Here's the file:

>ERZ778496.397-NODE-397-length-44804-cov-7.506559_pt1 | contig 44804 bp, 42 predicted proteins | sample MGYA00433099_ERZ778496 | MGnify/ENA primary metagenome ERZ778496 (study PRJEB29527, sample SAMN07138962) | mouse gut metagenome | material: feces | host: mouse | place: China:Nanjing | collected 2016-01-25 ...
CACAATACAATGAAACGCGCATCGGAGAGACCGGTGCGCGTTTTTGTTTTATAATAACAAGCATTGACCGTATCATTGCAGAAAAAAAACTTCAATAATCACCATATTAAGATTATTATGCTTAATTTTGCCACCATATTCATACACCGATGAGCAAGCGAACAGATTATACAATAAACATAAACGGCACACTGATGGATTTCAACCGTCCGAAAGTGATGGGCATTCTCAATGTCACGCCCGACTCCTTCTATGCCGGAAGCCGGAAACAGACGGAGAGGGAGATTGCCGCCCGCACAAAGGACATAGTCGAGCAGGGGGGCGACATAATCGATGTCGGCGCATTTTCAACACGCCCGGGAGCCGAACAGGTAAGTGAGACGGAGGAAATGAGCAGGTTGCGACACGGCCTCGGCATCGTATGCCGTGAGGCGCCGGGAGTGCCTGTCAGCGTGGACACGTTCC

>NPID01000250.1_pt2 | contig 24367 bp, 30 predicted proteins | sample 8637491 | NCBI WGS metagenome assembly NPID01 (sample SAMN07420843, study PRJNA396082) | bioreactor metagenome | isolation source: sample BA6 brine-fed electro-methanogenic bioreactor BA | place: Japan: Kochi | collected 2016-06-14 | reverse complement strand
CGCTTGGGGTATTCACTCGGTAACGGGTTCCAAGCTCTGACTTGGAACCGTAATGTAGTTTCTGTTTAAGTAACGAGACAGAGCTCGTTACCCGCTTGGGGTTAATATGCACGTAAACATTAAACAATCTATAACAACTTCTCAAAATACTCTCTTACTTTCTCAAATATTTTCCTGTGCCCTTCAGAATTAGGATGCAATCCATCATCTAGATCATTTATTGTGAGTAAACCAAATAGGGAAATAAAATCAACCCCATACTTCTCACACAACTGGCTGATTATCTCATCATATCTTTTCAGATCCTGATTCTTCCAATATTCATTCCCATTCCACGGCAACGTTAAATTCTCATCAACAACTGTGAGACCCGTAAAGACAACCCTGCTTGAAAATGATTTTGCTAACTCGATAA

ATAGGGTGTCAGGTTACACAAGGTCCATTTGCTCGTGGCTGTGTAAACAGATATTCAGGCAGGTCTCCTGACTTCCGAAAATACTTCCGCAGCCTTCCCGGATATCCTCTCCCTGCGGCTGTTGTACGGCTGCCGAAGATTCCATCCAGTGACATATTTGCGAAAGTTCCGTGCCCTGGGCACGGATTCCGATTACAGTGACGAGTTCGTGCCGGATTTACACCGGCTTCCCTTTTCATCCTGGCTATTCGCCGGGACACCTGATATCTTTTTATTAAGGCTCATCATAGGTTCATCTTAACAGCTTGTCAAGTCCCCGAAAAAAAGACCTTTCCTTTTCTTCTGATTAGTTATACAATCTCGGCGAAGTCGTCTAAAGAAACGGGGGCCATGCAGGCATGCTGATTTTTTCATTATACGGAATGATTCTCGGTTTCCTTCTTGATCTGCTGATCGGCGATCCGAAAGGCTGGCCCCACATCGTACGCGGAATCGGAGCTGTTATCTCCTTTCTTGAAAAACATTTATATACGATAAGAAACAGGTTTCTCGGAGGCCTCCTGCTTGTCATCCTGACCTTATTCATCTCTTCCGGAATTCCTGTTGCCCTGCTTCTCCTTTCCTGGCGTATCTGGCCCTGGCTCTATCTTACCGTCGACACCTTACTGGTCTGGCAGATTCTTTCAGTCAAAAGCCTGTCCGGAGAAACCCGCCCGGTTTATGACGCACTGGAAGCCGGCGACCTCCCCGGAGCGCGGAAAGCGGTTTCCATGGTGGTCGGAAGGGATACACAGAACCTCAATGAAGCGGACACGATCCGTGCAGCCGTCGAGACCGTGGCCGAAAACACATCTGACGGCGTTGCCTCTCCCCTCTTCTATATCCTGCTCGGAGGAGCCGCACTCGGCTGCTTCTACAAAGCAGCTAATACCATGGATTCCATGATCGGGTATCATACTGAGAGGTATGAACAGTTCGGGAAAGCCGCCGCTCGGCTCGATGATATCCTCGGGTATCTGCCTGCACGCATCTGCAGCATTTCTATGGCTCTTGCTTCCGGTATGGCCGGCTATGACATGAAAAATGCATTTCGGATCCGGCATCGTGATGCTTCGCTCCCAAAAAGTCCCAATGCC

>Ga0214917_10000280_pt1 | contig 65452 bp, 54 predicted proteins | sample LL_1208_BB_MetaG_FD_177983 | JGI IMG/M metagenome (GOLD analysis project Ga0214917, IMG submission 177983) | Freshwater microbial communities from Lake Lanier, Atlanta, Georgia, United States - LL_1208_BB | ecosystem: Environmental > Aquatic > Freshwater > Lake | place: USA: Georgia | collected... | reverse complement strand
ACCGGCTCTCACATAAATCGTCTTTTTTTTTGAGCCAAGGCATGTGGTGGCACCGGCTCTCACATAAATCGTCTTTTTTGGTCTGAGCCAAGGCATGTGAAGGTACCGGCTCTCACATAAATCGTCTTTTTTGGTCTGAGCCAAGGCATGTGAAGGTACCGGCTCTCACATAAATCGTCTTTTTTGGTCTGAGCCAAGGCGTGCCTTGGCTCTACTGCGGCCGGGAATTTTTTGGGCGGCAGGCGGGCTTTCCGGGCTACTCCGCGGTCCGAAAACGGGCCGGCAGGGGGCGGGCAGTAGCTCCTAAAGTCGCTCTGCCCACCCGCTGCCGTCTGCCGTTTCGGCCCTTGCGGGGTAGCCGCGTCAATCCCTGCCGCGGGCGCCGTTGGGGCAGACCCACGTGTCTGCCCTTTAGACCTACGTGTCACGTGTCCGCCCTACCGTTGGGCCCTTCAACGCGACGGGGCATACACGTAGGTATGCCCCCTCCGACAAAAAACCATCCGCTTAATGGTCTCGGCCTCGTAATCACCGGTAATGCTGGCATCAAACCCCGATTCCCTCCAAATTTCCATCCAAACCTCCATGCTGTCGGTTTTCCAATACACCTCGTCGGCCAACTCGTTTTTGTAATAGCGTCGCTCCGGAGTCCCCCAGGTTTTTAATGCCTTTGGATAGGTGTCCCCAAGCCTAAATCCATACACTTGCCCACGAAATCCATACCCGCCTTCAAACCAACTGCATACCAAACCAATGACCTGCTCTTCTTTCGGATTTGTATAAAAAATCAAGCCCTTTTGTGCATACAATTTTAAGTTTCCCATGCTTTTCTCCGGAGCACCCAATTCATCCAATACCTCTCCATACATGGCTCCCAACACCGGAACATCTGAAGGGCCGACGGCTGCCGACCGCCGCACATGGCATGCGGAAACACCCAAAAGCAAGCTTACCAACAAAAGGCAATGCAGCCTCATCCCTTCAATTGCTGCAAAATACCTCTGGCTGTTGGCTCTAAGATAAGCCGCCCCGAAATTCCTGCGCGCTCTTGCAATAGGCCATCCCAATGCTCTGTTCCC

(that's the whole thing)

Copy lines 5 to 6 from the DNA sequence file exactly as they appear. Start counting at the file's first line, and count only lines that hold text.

ATAGGGTGTCAGGTTACACAAGGTCCATTTGCTCGTGGCTGTGTAAACAGATATTCAGGCAGGTCTCCTGACTTCCGAAAATACTTCCGCAGCCTTCCCGGATATCCTCTCCCTGCGGCTGTTGTACGGCTGCCGAAGATTCCATCCAGTGACATATTTGCGAAAGTTCCGTGCCCTGGGCACGGATTCCGATTACAGTGACGAGTTCGTGCCGGATTTACACCGGCTTCCCTTTTCATCCTGGCTATTCGCCGGGACACCTGATATCTTTTTATTAAGGCTCATCATAGGTTCATCTTAACAGCTTGTCAAGTCCCCGAAAAAAAGACCTTTCCTTTTCTTCTGATTAGTTATACAATCTCGGCGAAGTCGTCTAAAGAAACGGGGGCCATGCAGGCATGCTGATTTTTTCATTATACGGAATGATTCTCGGTTTCCTTCTTGATCTGCTGATCGGCGATCCGAAAGGCTGGCCCCACATCGTACGCGGAATCGGAGCTGTTATCTCCTTTCTTGAAAAACATTTATATACGATAAGAAACAGGTTTCTCGGAGGCCTCCTGCTTGTCATCCTGACCTTATTCATCTCTTCCGGAATTCCTGTTGCCCTGCTTCTCCTTTCCTGGCGTATCTGGCCCTGGCTCTATCTTACCGTCGACACCTTACTGGTCTGGCAGATTCTTTCAGTCAAAAGCCTGTCCGGAGAAACCCGCCCGGTTTATGACGCACTGGAAGCCGGCGACCTCCCCGGAGCGCGGAAAGCGGTTTCCATGGTGGTCGGAAGGGATACACAGAACCTCAATGAAGCGGACACGATCCGTGCAGCCGTCGAGACCGTGGCCGAAAACACATCTGACGGCGTTGCCTCTCCCCTCTTCTATATCCTGCTCGGAGGAGCCGCACTCGGCTGCTTCTACAAAGCAGCTAATACCATGGATTCCATGATCGGGTATCATACTGAGAGGTATGAACAGTTCGGGAAAGCCGCCGCTCGGCTCGATGATATCCTCGGGTATCTGCCTGCACGCATCTGCAGCATTTCTATGGCTCTTGCTTCCGGTATGGCCGGCTATGACATGAAAAATGCATTTCGGATCCGGCATCGTGATGCTTCGCTCCCAAAAAGTCCCAATGCC

>Ga0214917_10000280_pt1 | contig 65452 bp, 54 predicted proteins | sample LL_1208_BB_MetaG_FD_177983 | JGI IMG/M metagenome (GOLD analysis project Ga0214917, IMG submission 177983) | Freshwater microbial communities from Lake Lanier, Atlanta, Georgia, United States - LL_1208_BB | ecosystem: Environmental > Aquatic > Freshwater > Lake | place: USA: Georgia | collected... | reverse complement strand